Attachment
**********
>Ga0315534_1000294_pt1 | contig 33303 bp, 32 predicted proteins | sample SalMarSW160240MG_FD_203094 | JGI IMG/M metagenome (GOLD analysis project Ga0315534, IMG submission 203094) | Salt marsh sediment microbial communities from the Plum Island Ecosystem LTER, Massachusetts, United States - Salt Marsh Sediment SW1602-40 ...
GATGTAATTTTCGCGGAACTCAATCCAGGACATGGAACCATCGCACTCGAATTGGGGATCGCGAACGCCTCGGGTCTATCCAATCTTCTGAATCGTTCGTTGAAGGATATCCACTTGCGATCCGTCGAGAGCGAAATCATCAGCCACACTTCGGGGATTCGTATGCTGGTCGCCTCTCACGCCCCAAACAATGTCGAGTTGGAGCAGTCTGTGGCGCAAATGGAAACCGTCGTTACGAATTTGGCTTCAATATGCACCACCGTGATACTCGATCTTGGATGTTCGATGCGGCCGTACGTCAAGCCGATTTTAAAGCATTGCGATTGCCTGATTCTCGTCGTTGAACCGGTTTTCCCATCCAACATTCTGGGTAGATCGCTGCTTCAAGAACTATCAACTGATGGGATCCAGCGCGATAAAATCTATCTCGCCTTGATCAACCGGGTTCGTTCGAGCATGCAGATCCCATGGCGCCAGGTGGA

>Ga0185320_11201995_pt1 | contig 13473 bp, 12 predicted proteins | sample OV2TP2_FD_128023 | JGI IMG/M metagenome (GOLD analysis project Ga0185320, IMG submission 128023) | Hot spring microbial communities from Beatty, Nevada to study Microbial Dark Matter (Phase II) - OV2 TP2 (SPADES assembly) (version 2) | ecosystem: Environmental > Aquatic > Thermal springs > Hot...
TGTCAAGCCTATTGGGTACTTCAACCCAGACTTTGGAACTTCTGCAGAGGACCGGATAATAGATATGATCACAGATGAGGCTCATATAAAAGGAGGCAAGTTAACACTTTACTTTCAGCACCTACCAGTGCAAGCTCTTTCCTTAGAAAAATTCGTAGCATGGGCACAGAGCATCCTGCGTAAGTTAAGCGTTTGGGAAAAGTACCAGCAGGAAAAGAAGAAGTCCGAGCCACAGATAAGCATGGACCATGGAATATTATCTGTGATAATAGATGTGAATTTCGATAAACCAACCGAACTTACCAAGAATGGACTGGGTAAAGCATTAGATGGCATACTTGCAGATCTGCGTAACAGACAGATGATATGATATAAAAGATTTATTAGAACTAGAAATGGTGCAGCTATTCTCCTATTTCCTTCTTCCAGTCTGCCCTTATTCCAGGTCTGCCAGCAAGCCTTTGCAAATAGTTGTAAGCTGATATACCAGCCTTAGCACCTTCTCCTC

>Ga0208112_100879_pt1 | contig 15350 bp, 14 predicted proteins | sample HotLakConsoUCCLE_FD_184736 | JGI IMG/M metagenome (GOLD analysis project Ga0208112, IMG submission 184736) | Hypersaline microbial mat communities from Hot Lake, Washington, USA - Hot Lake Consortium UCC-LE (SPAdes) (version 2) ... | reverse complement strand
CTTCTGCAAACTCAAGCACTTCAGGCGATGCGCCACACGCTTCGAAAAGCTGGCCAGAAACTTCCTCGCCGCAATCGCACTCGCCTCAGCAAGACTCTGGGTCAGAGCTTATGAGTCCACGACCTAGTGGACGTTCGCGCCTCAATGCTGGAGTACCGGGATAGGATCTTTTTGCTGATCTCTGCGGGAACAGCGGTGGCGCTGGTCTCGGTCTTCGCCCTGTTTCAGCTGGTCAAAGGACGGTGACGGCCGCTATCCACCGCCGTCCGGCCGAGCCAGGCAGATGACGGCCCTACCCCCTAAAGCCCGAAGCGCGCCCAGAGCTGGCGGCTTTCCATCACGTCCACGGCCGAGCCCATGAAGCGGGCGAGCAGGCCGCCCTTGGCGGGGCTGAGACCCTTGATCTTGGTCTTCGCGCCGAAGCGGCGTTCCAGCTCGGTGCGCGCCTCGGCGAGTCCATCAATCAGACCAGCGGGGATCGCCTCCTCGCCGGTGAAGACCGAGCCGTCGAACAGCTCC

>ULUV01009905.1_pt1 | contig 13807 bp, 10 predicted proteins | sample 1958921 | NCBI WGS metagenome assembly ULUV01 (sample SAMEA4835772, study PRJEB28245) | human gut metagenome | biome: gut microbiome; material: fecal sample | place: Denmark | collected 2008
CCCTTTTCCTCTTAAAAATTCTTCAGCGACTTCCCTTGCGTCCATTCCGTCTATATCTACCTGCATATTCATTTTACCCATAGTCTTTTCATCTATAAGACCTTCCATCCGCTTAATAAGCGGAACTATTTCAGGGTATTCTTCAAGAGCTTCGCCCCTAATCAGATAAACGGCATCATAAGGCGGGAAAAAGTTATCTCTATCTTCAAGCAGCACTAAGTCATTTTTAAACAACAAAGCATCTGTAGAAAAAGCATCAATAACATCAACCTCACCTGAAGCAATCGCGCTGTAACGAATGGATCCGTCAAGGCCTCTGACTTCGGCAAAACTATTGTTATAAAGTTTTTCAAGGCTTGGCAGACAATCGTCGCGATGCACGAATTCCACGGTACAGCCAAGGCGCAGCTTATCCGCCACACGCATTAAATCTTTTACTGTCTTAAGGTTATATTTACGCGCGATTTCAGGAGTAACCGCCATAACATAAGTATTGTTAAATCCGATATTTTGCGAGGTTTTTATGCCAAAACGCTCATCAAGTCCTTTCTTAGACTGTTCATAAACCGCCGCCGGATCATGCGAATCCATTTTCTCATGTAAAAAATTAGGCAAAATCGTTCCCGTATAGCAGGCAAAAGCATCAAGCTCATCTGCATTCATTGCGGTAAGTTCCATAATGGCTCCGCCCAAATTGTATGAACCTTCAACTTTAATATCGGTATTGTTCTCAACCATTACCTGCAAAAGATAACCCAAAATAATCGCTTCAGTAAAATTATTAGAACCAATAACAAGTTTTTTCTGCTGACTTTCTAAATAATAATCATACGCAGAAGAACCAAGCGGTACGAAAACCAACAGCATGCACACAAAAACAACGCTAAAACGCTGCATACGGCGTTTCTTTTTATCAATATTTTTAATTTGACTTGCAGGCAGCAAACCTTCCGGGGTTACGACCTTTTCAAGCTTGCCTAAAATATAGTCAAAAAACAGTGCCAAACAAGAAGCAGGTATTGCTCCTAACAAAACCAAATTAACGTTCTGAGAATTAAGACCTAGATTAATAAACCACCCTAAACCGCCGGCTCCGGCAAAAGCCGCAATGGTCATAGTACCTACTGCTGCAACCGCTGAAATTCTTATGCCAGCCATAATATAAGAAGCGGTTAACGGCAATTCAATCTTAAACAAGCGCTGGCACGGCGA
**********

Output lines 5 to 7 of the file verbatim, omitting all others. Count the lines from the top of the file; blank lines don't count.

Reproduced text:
>Ga0208112_100879_pt1 | contig 15350 bp, 14 predicted proteins | sample HotLakConsoUCCLE_FD_184736 | JGI IMG/M metagenome (GOLD analysis project Ga0208112, IMG submission 184736) | Hypersaline microbial mat communities from Hot Lake, Washington, USA - Hot Lake Consortium UCC-LE (SPAdes) (version 2) ... | reverse complement strand
CTTCTGCAAACTCAAGCACTTCAGGCGATGCGCCACACGCTTCGAAAAGCTGGCCAGAAACTTCCTCGCCGCAATCGCACTCGCCTCAGCAAGACTCTGGGTCAGAGCTTATGAGTCCACGACCTAGTGGACGTTCGCGCCTCAATGCTGGAGTACCGGGATAGGATCTTTTTGCTGATCTCTGCGGGAACAGCGGTGGCGCTGGTCTCGGTCTTCGCCCTGTTTCAGCTGGTCAAAGGACGGTGACGGCCGCTATCCACCGCCGTCCGGCCGAGCCAGGCAGATGACGGCCCTACCCCCTAAAGCCCGAAGCGCGCCCAGAGCTGGCGGCTTTCCATCACGTCCACGGCCGAGCCCATGAAGCGGGCGAGCAGGCCGCCCTTGGCGGGGCTGAGACCCTTGATCTTGGTCTTCGCGCCGAAGCGGCGTTCCAGCTCGGTGCGCGCCTCGGCGAGTCCATCAATCAGACCAGCGGGGATCGCCTCCTCGCCGGTGAAGACCGAGCCGTCGAACAGCTCC

>ULUV01009905.1_pt1 | contig 13807 bp, 10 predicted proteins | sample 1958921 | NCBI WGS metagenome assembly ULUV01 (sample SAMEA4835772, study PRJEB28245) | human gut metagenome | biome: gut microbiome; material: fecal sample | place: Denmark | collected 2008